Taking the high road in divorce is not easy. As a matter of fact, it might seem downright unfair, and even stupid sometimes. Why would you ever want to do anything good, or fair, or nice to someone who just destroyed your family, your dreams, and your heart?
If you have kids, the obvious reason is to do it for their sake. Because whether you like it or not, you and your ex are going to be your kids’ parents forever. The better the two of you get along, the easier your divorce will be on your kids.
It really is that simple.
The second reason for taking the high road in divorce is less obvious, but it is no less important.
You can divorce your spouse. But you can never divorce yourself.
After your divorce is over, you are going to have to look in the mirror every single day and face yourself.
You – who you are and what you stand for – is far more valuable and far more important than acting in a way you will later be ashamed of or regret. In the long run, your integrity is worth more than the extra dollars you may get in your divorce settlement if you lie, cheat, or act like a jerk.
You have already lost your marriage. Don’t let your divorce cost you your soul, too.
Here are 10 ways to taking the high road in divorce:
1. Treat your spouse with respect, even if s/he doesn’t deserve it.
Your spouse is a human being. No matter what s/he has done in the past, you owe it to your spouse to at least be civil (especially in front of the kids) simply because s/he is human. (In truth, that may be the only reason you can think of for not ripping your spouse to shreds. But that’s okay. You work with what you have got.)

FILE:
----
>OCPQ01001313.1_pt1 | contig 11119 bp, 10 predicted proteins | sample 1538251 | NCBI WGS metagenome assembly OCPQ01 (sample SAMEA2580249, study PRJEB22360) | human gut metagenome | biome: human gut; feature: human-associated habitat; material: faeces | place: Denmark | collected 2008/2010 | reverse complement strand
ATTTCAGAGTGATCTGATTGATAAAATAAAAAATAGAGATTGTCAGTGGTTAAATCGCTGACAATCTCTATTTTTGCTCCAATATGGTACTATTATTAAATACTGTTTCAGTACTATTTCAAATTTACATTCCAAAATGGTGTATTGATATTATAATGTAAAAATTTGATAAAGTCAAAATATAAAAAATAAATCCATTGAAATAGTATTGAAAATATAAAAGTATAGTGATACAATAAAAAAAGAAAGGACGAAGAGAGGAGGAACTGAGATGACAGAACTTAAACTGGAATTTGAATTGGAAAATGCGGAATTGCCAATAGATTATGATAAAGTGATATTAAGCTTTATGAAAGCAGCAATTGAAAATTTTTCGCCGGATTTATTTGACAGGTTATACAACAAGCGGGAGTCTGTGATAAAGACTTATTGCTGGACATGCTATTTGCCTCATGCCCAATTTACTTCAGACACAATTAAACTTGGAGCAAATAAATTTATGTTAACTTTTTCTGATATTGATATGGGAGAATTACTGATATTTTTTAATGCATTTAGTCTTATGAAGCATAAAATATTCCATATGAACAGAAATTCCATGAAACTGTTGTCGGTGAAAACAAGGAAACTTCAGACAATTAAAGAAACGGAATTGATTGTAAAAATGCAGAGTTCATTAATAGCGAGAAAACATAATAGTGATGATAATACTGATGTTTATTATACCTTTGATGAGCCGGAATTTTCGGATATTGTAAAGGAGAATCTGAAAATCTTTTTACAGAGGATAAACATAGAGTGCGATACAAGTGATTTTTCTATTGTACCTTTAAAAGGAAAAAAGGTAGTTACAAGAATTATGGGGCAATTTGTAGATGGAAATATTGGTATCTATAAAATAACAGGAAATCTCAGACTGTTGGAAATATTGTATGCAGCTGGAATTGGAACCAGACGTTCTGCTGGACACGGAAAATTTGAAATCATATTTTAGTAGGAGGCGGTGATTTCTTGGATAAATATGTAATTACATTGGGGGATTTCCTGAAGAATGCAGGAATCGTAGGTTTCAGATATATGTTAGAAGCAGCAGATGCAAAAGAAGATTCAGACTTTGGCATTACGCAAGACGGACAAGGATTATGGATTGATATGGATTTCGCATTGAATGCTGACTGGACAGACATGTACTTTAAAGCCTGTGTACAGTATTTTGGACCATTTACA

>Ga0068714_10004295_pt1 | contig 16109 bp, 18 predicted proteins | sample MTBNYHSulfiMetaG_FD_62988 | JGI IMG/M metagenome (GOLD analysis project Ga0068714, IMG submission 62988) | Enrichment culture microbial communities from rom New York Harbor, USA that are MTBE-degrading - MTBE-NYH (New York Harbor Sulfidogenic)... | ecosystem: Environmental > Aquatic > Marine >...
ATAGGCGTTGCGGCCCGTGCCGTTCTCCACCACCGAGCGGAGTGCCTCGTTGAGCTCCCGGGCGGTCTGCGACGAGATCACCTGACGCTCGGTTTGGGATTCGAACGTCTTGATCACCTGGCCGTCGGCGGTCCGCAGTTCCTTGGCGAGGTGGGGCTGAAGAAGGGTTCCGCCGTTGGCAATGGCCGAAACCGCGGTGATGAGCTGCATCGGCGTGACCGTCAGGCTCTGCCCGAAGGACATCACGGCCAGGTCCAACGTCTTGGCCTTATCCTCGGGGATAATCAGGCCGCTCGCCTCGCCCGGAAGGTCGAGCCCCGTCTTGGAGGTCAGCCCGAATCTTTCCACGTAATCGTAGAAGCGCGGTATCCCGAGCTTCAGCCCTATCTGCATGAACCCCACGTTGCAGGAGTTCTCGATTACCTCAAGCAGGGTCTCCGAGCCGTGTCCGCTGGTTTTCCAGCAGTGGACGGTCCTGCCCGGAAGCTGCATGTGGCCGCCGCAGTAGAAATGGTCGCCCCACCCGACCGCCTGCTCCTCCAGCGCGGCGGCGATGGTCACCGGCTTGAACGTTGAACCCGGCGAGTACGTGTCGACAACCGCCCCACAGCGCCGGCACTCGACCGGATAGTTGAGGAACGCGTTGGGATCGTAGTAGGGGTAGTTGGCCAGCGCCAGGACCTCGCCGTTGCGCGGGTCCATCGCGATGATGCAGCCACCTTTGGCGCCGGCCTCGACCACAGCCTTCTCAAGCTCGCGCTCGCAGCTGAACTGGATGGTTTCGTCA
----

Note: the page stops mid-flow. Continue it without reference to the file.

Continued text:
2. Freely share information about the kids, without needing to be asked.
No matter how angry you are at your spouse, remember, your kids are a part of both of you! Your kids know it, and they feel it. Openly sharing information about your kids lives is a simple, but powerful way to start to build a relationship as co-parents. Like it or not, that is what the two of you will be for as long as you live. Anything you can do to make that relationship better will benefit your kids beyond measure.
3. Switch parenting days and times without making it a big deal.
So what if you don’t feel that it is fair to you that you have to constantly re-arrange your schedule to accommodate your ex’s last minute plans with the kids. If it is better for your kids to switch, then just do it! Obviously, if you can’t switch because of your work schedule, or if you already have plans, you may not be able to switch parenting times. But, if switching is just annoying, suck it up and do what you need to make your kids’ lives easier.
4. Don’t tell your kids all of the details of your split.
Yes, you want to tell your kids “the truth,” especially if they are older. But, there are some things that your kids never need to know, no matter how old they are! You are not “hiding information” from them by not sharing inappropriate details about your marriage with them. You are protecting them. You are their parent. That is what parents do.
5. Just because you have the upper hand in your divorce, that doesn’t mean you have to play it.
This probably goes against everything that a “good” litigation attorney would ever tell you to do. But, there is more to life than safeguarding your “legal rights.” So what if you have the power to destroy your spouse legally, financially, or emotionally? If you were in charge of a nuclear weapon, would you use it just because you could?
6. Don’t take the bait.
If your spouse says something mean to you, or does something really stupid, or pushes your buttons, take a deep breath, and walk away. Do not engage! It will take a huge amount of self-control, but I promise you, it will be worth it. The more you fight, the longer your divorce takes and the more it costs. Fighting affects your kids, and it takes a toll on your own health. While you may think that “giving in” makes you a wimp, the truth is that, keeping your temper when all you want to do is lose it, is the strongest, most courageous thing you can do.